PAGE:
Author summary

This paper demonstrates that the informal food sector contributes to food distribution, access, and sustainability transformations. This contribution was highlighted during the COVID-19 lockdown period when lockdown regulations severely disrupted the sector and limited food access for several households. Through informal food vendors (such as spaza shops, truck sellers, home gardeners, community soup kitchens, and street food vendors), food aid, urban gardens, and seed sharing were initiated in several communities in Cape Town during the lockdown. A food movement was created among people of different racial and economic backgrounds through dedicated volunteers and individuals seeking a transformed food distribution system. These groups demonstrate the resilience of the informal sector and its ability to overcome barriers and connect people to food. The findings of this paper are based on an ethnographic study conducted in Cape Town in 2020.

1. Introduction

Population projections indicate that urban dwellers will represent two-thirds of the global population by 2050 [1]. Urban areas have become the main sites of production and consumption, as cities account for about 80% of gross domestic production [1]. Sustainably achieving food and nutrition security remains a core challenge for cities [24]. Indeed, food and nutrition insecurity has risen in urban areas, especially among poor and vulnerable groups, due to failing food systems [46]. Yet, food systems cannot address the malnutrition problem and simultaneously contribute to aggravating key social-ecological challenges such as climate change, waste, and environmental degradation [7].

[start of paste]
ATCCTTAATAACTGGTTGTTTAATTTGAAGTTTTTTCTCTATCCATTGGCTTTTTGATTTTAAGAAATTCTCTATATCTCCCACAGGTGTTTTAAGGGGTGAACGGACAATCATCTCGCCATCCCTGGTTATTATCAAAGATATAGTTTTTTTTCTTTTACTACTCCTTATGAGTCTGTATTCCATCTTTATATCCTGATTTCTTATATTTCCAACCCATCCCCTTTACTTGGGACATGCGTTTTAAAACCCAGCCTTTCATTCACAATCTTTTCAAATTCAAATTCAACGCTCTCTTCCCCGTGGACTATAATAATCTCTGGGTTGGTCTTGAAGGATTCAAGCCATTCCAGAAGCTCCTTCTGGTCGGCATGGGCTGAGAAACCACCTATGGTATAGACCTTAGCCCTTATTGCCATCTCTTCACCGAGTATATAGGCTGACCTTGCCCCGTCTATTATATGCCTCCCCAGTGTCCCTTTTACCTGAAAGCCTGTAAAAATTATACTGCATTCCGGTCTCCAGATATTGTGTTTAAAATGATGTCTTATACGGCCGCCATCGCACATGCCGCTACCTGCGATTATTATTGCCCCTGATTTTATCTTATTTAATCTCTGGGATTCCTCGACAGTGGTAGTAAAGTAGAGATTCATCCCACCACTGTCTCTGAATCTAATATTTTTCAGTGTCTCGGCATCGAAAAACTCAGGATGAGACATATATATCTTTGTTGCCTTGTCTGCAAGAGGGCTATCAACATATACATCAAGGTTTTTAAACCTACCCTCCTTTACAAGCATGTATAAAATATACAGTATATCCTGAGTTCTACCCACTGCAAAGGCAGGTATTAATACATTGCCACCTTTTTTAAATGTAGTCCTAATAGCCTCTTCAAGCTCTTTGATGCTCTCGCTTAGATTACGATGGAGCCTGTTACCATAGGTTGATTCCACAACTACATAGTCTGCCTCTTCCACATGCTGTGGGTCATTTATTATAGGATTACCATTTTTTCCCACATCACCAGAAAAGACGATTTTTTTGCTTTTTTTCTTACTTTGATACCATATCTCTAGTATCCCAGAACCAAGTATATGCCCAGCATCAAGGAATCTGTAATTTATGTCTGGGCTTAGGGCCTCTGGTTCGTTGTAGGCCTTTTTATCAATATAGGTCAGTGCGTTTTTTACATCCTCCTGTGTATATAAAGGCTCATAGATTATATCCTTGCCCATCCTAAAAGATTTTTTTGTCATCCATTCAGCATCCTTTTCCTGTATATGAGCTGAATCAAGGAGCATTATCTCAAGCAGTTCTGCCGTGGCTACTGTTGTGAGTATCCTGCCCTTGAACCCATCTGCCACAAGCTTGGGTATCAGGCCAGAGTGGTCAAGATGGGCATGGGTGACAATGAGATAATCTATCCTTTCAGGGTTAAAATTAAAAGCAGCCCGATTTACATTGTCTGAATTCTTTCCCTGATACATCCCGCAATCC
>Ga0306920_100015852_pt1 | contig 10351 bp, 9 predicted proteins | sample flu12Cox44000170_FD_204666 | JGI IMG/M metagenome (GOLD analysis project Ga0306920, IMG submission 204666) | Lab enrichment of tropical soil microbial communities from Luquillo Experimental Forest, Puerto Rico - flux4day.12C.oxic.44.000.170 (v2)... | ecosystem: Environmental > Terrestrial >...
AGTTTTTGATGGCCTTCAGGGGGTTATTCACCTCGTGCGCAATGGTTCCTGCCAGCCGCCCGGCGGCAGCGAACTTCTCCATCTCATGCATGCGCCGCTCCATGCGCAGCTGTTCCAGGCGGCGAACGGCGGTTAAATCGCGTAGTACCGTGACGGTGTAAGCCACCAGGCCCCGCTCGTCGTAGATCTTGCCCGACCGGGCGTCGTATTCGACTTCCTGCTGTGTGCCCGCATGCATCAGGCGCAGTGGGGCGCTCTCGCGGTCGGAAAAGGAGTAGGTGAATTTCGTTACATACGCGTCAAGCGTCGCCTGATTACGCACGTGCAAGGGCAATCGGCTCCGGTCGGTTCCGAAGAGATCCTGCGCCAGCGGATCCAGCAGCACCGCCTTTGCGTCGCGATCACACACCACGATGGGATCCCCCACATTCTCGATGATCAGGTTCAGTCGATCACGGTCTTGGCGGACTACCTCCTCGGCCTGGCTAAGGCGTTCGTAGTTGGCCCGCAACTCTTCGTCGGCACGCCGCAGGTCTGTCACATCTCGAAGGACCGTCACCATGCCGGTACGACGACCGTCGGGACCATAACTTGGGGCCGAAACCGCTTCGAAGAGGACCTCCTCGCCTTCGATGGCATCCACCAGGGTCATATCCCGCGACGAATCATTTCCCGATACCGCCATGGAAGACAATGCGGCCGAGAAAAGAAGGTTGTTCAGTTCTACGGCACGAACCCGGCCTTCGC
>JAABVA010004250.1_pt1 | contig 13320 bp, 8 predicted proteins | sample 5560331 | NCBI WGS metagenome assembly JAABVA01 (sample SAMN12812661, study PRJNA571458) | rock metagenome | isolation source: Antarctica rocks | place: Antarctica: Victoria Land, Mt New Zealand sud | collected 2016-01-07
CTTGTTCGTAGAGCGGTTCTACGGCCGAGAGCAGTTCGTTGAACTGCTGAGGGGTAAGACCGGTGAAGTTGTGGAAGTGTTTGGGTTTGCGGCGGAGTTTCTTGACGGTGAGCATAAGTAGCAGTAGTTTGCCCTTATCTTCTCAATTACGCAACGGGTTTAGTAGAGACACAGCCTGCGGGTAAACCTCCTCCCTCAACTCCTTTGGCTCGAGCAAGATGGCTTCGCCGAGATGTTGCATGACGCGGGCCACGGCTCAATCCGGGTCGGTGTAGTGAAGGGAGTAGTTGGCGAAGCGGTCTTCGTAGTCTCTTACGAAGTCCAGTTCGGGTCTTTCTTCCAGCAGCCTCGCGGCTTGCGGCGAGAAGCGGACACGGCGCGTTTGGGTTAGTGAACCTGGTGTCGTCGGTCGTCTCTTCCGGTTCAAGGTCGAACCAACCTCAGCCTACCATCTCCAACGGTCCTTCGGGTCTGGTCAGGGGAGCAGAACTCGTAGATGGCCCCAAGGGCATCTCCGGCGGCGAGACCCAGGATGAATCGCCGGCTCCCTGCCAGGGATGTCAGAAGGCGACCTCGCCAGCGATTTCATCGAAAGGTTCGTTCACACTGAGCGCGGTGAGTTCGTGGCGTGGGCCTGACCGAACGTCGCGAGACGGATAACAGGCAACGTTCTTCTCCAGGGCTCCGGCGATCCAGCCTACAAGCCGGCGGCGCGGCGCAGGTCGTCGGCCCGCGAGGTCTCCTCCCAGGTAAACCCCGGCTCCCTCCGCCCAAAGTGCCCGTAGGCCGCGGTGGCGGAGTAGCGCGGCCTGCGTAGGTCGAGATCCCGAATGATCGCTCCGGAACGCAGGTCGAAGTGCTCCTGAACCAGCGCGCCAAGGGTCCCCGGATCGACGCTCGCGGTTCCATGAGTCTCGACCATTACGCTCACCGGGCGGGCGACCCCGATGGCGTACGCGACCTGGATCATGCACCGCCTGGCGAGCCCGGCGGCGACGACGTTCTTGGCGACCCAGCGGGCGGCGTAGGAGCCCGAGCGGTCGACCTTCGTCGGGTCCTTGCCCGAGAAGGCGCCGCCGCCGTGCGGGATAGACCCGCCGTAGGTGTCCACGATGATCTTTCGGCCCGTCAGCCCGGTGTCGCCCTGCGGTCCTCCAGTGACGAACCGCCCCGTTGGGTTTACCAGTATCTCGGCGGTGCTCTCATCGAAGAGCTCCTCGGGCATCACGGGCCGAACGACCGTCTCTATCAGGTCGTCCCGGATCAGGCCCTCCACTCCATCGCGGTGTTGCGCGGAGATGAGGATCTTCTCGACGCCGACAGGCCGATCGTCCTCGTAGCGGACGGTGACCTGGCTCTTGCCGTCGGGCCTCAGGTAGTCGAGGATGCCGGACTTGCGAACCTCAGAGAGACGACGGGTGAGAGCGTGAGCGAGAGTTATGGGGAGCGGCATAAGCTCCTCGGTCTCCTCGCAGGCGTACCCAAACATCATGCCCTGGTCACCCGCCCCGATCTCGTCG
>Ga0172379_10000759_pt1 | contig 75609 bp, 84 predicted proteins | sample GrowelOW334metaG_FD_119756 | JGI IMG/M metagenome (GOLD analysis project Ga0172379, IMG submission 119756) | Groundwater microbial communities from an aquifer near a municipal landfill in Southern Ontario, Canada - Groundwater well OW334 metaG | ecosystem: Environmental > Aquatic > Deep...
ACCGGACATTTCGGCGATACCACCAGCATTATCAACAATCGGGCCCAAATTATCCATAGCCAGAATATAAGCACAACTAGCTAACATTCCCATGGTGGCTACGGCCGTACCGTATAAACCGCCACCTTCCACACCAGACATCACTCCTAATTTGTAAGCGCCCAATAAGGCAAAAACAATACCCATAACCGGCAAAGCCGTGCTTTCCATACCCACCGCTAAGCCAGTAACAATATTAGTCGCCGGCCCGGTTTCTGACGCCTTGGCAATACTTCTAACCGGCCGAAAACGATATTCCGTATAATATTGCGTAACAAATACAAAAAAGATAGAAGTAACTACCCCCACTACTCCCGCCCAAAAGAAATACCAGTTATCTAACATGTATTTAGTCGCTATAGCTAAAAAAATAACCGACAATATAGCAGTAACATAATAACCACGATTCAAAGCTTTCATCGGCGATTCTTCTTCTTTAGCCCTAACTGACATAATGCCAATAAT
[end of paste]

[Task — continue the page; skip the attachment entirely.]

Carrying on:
Food systems are the sum of actors and interactions across the food value chain [8]. Food system actors include input suppliers, food producers, processors, transporters, and distributors [9]. In urban areas, the key failure of the food system is food distribution or food flows, defined as the movement of food through complex distribution systems [10]. Globally, urban food flows are facilitated by a combination of formal and informal traders [1114]